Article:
BOINC on the Pi

The Berkeley Open Infrastructure for Network Computing (BOINC) platform is a popular framework for distributed scientific applications. Many citizen science projects use it to build and deliver their applications to a worldwide audience, and to harvest the efforts of participants’ computers. Thus a vast, global network of computers can be used as a ‘supercomputer’ for scientific research and analysis.

Pi2ModB1GB_-comp-1024x1024

Picture permission of Raspberry Pi Foundation

The Raspberry Pi, although a modest computer, is capable of participating in BOINC projects. Linux versions of the BOINC client and manager are freely available and easy to install. An internet connection is required for installation, and for periodic connection to BOINC servers to fetch new work units and to upload finished work from your Pi. However, a continuous connection is not required, as BOINC work units can be cached on your Pi to keep it busy between server connections. The amount of processing time and resources you’re willing to contribute is entirely up to you and is fully configurable in the BOINC Manager.

These instructions are for BOINC Manager v.7.0.27 on a Raspberry Pi 2 running the Raspbian distribution.

From a console session:
sudo apt-get update                                                       update local package lists
sudo apt-get install boinc boinc-manager                 install BOINC client and manager

From the Pi’s desktop:
Start >> Other >> BOINC Manager
Press Cancel (we’ll configure the Manager a bit first before joining any projects)
View >> Advanced View switch to show all tasks and options

View

Tools >> Computing preferences

Preferences

These panels allow you to control most aspects of your Pi’s resources to be used for BOINC. How much processor power, internet usage, and memory you wish to assign to BOINC work is up to you. All BOINC projects can utilize CPU resources, and many can also utilize GPU resources if available. The Pi’s GPU is not currently usable by BOINC, but that may change in the future.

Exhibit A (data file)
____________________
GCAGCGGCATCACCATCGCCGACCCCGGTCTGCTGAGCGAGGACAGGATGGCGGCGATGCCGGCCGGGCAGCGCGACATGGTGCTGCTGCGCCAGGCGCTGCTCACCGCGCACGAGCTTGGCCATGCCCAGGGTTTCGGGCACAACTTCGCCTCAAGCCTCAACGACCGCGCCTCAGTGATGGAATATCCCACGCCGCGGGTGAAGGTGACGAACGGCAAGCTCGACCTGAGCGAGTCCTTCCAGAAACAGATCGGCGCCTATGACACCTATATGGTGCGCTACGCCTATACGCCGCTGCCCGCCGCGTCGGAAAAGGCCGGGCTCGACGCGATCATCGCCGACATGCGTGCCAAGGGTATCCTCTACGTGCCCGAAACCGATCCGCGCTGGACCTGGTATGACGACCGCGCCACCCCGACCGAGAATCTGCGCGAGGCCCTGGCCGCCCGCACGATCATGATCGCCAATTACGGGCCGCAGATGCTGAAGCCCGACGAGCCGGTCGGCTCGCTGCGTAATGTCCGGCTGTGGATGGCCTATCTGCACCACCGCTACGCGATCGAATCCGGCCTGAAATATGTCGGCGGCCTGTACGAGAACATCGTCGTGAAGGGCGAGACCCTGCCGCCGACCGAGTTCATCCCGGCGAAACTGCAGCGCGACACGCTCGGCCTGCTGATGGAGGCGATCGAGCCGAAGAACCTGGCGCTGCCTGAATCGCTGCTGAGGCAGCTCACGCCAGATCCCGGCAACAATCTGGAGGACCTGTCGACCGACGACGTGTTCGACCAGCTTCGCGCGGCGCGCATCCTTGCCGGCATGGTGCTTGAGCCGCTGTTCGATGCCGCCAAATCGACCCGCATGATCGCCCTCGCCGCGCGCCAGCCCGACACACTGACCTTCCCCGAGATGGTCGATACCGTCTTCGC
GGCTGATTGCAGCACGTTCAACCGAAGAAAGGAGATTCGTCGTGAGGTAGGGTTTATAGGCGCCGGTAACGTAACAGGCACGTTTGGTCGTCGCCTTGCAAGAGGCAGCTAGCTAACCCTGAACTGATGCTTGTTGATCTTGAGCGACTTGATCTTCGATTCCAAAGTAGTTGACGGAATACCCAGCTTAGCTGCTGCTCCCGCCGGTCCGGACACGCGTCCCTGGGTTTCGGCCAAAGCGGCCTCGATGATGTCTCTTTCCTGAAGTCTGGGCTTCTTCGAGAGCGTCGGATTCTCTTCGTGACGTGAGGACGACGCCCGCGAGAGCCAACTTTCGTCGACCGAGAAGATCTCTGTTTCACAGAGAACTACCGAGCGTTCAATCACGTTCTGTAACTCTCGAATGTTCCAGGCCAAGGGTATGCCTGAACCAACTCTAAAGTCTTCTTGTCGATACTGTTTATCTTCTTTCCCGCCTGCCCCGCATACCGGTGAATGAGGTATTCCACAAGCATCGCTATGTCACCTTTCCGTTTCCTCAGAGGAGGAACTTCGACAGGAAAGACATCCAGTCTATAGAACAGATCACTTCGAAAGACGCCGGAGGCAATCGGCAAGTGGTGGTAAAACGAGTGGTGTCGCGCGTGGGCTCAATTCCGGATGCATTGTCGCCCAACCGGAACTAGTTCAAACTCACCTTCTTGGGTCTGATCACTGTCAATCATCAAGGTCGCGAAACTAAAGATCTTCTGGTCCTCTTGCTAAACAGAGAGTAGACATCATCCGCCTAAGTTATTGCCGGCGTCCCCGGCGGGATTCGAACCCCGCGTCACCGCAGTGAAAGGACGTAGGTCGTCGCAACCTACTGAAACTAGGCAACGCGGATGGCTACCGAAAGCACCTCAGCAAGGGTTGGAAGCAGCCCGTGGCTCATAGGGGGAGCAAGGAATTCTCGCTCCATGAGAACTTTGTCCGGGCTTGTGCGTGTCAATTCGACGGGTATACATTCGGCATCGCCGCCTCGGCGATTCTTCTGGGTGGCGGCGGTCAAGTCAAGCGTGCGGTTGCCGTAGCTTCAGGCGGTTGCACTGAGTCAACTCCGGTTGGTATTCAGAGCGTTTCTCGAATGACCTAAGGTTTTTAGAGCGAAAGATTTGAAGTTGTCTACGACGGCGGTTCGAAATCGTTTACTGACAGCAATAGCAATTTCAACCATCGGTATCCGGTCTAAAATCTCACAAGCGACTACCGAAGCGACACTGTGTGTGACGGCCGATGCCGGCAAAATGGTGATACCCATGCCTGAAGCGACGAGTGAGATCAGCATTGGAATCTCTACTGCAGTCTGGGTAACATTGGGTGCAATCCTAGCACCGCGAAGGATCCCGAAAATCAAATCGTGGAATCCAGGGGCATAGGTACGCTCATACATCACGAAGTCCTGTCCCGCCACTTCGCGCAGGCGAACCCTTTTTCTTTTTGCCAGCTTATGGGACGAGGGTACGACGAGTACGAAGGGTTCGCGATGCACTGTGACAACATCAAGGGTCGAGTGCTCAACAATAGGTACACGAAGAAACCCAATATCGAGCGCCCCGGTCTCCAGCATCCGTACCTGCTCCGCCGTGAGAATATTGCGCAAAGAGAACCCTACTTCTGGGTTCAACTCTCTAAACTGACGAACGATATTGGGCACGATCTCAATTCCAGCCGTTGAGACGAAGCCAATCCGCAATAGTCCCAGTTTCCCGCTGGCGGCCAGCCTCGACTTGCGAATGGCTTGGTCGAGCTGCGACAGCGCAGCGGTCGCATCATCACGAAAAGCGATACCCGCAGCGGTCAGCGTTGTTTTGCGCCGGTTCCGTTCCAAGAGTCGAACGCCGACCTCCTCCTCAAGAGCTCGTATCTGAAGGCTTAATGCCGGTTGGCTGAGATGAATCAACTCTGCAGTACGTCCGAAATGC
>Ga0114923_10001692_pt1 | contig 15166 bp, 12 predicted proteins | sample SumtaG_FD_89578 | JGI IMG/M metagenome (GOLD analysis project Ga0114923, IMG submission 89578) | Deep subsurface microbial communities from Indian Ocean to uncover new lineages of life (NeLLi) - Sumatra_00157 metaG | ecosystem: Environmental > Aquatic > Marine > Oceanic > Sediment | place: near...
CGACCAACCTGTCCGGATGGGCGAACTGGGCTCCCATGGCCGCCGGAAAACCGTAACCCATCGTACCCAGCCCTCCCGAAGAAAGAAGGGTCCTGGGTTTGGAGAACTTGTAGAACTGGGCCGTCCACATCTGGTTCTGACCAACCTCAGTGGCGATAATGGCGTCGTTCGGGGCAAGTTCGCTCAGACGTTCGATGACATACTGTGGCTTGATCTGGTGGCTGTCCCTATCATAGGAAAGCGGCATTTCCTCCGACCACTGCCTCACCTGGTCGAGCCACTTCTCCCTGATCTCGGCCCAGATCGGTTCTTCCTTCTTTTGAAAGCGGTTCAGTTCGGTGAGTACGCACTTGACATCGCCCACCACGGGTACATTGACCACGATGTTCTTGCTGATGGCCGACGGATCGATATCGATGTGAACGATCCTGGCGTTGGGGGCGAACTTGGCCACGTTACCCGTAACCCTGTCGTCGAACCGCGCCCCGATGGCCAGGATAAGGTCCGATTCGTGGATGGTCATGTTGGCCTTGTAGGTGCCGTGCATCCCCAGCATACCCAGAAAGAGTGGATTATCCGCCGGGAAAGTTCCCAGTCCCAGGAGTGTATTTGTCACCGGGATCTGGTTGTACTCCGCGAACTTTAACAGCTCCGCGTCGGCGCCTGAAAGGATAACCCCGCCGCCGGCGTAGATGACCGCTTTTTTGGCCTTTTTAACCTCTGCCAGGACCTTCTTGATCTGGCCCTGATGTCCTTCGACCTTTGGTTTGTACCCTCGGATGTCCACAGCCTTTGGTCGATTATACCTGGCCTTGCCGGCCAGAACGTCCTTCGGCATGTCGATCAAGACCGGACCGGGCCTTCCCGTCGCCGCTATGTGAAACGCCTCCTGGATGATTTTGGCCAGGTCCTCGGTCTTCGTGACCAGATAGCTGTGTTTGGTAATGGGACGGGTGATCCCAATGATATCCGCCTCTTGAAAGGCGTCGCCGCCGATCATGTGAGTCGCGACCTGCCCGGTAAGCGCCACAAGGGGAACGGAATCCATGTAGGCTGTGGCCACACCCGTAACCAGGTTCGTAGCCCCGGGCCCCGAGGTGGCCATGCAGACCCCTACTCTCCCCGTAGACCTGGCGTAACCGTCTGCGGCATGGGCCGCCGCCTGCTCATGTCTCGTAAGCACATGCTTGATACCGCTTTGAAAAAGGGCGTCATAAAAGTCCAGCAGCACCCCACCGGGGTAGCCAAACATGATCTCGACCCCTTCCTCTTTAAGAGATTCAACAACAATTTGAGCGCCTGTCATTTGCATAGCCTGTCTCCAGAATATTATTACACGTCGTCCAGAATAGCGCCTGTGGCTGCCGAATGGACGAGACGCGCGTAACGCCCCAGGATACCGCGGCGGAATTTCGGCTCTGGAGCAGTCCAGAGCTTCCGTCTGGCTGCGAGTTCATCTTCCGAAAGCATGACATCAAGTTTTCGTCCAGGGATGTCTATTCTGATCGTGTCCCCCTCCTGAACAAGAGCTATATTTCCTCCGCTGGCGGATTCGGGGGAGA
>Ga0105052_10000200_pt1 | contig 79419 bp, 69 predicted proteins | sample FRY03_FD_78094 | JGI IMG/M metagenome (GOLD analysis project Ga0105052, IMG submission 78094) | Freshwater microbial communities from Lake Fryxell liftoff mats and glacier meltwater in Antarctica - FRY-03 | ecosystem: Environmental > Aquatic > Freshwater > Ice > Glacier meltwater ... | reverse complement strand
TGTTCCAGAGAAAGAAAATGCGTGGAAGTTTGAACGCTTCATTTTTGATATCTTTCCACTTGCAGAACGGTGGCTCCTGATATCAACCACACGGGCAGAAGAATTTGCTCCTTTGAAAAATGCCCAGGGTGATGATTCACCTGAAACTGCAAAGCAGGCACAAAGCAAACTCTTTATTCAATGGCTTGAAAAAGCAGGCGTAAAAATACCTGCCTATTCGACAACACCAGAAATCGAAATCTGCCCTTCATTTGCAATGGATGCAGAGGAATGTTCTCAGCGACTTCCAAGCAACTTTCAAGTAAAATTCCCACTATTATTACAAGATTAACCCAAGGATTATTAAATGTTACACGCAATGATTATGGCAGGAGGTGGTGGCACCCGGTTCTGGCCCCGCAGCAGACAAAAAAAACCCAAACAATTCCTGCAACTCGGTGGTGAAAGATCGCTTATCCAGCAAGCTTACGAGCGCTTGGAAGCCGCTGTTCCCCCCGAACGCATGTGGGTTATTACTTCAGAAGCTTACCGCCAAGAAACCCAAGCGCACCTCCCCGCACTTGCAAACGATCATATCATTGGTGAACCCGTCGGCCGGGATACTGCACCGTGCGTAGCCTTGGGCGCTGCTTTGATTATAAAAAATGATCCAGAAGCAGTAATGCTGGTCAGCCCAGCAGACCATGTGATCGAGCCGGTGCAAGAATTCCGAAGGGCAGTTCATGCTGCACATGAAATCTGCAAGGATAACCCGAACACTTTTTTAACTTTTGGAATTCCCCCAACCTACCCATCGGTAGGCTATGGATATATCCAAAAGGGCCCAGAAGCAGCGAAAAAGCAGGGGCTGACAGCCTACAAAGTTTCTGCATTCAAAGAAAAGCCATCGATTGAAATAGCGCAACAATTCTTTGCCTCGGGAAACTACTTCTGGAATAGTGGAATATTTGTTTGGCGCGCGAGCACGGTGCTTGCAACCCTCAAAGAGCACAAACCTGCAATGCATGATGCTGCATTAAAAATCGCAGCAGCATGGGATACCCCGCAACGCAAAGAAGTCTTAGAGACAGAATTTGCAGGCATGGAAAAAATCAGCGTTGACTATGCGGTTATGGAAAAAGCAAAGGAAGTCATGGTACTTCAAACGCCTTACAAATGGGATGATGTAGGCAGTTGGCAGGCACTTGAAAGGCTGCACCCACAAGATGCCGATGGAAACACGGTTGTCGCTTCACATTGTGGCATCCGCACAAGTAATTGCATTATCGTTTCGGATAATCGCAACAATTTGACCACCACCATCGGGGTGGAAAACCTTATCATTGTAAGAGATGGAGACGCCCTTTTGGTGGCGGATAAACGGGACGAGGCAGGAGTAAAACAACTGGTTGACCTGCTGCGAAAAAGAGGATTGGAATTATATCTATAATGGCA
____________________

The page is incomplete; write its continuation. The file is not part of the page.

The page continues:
You can reduce the number of writes that BOINC makes to your flash memory by increasing the checkpoint interval in Tools >> Computing preferences >> disk and memory usage

checkpoint

The default is 60 seconds, 3600 is once per hour, 86400 is once per day. The amount of writes to flash also depends on the project and the version of BOINC.   It is something to consider, as is heat, and lifetime of other components. How heavily you wish to use your Pi is up to you.

 

Activity menu – options for hardware & network limits

Activity

Advanced Options – testing, benchmarks, and logging

Advanced

Notices – useful messages sent out by projects or BOINC at Berkeley

Notices

If you ever have connection or configuration errors, the Event Log is a good place to look for further details. Project servers occasionally go offline (indicated in Event Log and sometimes announced under Notices), but once up & running, your Pi can continue working on cached units without the need to continuously connect to a server (e.g. offline)

You are now ready to actually join a project and begin contributing computer time. Many projects do not yet support the ARM processor in the Pi. However, some good ones do.
For example, Einstein@home